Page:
• Poisoned Pen Press
      Based in Scottsdale, Arizona, the Poisoned Pen Press publishes a fairly wide variety of mysteries. Some are reprints; many are new, by newer authors. Their website has a great deal of information about their books and authors.

    Search Classic Mysteries

    • Search This Site via Google Search


    Disclosure: Amazon Associates

    • I am an Amazon Associate
      That means that if you order anything from Amazon through a link from my site or the search box on my page, I get a small commission. As a result, I'd consider it a favor if you would consider making your purchases through my links. As always, though, if you have a local mystery book store, I encourage you to use them as your first choice. For anything else... Thank you.
    Blog powered by Typepad

    « Parker, Spenser and Penzler | Main | Vintage Mystery Reading Challenge 2013: It Begins »

    February 18, 2013


    Feed You can follow this conversation by subscribing to the comment feed for this post.

    Margot Kinberg

    Les - Whenever I read one of your excellent reviews I'm always grateful for the publishers who are making some of these less-well-known classics available again on Kindle. What a terrific way to 'introduce' them to new audiences. This is one I've not (yet) read, but it's just such a good example of the kind of book/author who deserves more fans and can now get them.

    Les Blatt

    Margot, I think reviving older books as ebooks can solve a great many problems for readers frustrated by searching for long out-of-print titles. The copyright laws don't make it easy, and I'm grateful for the publishers who do persevere and get these classics back into electronic circulation.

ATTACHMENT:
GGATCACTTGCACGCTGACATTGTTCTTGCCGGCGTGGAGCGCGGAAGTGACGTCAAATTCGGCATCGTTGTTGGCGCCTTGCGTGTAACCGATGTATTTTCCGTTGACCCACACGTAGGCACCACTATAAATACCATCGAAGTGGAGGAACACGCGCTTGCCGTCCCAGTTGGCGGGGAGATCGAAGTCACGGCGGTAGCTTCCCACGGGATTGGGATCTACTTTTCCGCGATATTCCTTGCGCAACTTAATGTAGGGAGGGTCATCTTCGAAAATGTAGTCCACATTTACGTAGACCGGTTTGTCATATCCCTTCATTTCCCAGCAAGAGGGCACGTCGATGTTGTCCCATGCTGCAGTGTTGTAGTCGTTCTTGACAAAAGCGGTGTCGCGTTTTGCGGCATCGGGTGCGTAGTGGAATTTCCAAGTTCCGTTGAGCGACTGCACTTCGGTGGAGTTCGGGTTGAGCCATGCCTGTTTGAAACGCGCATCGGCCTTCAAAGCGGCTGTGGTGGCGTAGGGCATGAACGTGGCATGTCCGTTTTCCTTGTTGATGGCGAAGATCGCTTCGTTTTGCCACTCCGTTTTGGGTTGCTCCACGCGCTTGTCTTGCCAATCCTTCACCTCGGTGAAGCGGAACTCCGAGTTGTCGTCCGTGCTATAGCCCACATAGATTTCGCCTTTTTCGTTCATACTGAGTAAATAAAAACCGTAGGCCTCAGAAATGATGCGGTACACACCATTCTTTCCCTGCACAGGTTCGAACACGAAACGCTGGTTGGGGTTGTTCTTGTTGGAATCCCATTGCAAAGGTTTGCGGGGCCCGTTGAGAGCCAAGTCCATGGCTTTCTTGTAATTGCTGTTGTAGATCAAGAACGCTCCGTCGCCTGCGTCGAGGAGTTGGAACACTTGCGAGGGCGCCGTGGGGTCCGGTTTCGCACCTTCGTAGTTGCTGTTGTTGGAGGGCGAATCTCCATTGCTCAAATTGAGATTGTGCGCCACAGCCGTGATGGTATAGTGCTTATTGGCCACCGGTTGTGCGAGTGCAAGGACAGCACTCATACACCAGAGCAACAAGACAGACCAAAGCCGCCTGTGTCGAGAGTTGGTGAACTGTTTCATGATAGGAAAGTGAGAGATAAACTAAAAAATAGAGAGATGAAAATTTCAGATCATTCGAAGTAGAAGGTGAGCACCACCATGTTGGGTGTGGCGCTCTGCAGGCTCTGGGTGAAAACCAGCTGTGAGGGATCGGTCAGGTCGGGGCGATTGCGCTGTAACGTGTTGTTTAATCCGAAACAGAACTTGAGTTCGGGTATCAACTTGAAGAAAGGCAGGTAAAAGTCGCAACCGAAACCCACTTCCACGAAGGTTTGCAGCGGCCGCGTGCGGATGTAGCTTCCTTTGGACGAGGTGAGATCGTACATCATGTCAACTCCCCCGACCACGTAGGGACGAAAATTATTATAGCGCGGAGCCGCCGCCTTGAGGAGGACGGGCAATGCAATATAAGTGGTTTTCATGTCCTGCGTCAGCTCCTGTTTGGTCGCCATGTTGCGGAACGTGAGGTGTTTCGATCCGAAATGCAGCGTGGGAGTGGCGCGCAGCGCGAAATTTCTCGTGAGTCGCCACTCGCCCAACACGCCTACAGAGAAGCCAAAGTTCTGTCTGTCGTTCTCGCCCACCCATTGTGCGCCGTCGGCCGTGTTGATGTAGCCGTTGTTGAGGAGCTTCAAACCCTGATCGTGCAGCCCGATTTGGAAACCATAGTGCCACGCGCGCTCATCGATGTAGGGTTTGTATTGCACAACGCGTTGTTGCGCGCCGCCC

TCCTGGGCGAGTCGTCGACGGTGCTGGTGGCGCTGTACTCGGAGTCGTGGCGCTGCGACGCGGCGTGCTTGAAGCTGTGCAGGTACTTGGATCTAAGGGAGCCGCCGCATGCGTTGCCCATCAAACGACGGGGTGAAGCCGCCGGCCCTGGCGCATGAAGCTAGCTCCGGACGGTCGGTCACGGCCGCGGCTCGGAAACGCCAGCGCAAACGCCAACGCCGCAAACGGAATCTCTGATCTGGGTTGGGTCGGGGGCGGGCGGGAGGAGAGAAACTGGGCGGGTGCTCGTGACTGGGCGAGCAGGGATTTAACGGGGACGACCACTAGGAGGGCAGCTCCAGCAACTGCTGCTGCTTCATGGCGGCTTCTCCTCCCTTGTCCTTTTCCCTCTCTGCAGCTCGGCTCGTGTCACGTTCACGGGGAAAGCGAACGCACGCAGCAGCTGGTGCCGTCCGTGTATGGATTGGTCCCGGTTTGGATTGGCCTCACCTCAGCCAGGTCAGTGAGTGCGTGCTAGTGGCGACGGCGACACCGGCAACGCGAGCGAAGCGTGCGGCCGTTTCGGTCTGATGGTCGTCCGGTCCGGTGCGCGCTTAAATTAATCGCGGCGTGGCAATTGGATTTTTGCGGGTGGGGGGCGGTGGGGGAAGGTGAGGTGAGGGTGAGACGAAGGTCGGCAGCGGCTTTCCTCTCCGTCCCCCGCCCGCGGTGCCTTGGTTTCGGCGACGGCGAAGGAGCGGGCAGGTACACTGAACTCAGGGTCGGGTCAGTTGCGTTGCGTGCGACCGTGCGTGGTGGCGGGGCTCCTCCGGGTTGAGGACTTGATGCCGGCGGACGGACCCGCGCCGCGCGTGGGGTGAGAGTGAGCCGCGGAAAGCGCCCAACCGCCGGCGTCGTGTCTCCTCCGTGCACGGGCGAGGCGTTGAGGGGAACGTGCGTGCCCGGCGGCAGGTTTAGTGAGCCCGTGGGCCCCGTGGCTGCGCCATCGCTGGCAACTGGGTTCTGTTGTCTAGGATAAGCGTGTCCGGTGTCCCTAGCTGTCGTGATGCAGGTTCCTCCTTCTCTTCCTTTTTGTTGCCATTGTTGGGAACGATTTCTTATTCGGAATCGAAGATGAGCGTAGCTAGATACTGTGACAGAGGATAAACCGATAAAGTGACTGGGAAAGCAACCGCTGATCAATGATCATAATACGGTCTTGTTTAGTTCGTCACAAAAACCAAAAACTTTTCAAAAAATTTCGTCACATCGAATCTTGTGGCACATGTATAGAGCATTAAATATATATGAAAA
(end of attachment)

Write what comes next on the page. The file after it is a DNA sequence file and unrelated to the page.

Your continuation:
That is exactly the reason, Les, why I am considering buying a Kindle - to the great surprise of most of my friends and family. I love paper books, flesh and blood books as I like to call them - but there are just so many hard to find books being released electronically - not to mention, the freebies (SCARAMOUCHE by Rafael Sabatini completely free!) and the 99 cent specials.

    It would be a crime if I didn't get a Kindle. Ha.

    I dislike reading from my P.C. intensely, but with the smaller screen of the Kindle I'll be fine.

    What do you think, Les?

    Oh, great review, by the way. I'm adding this to my vintage list.

    Les Blatt

    I agree completely, Yvette. I'd say the main attraction my Kindle has for me is that ability to get otherwise long-vanished books into my library. As I do some traveling, the ability to take dozens of books along with me in a small, compact package is an added advantage for the Kindle!

    Bev@My Reader's Block

    Great review, Les. I have a Clayton Rawson book on the TBR pile. This review makes me want to move it up. May have to rearrange my plans for the Vintage Challenge to fit it in.

    Les Blatt

    Bev, I've seen mixed reviews for some of Rawson't books, but I've very much enjoyed the two I've read - this one and "Death From a Top Hat." Stage magicians really know a lot about putting together "impossible crime" illusions... ;-)

    The comments to this entry are closed.

    Amazon invitation

    • Link to Amazon
      Classic Mysteries is an Associate. If you're going to buy something from Amazon, please use this link to reach their site. I appreciate it!

    The Backlist

    Bookmark This Page!

    Blog Network

    Google Analytics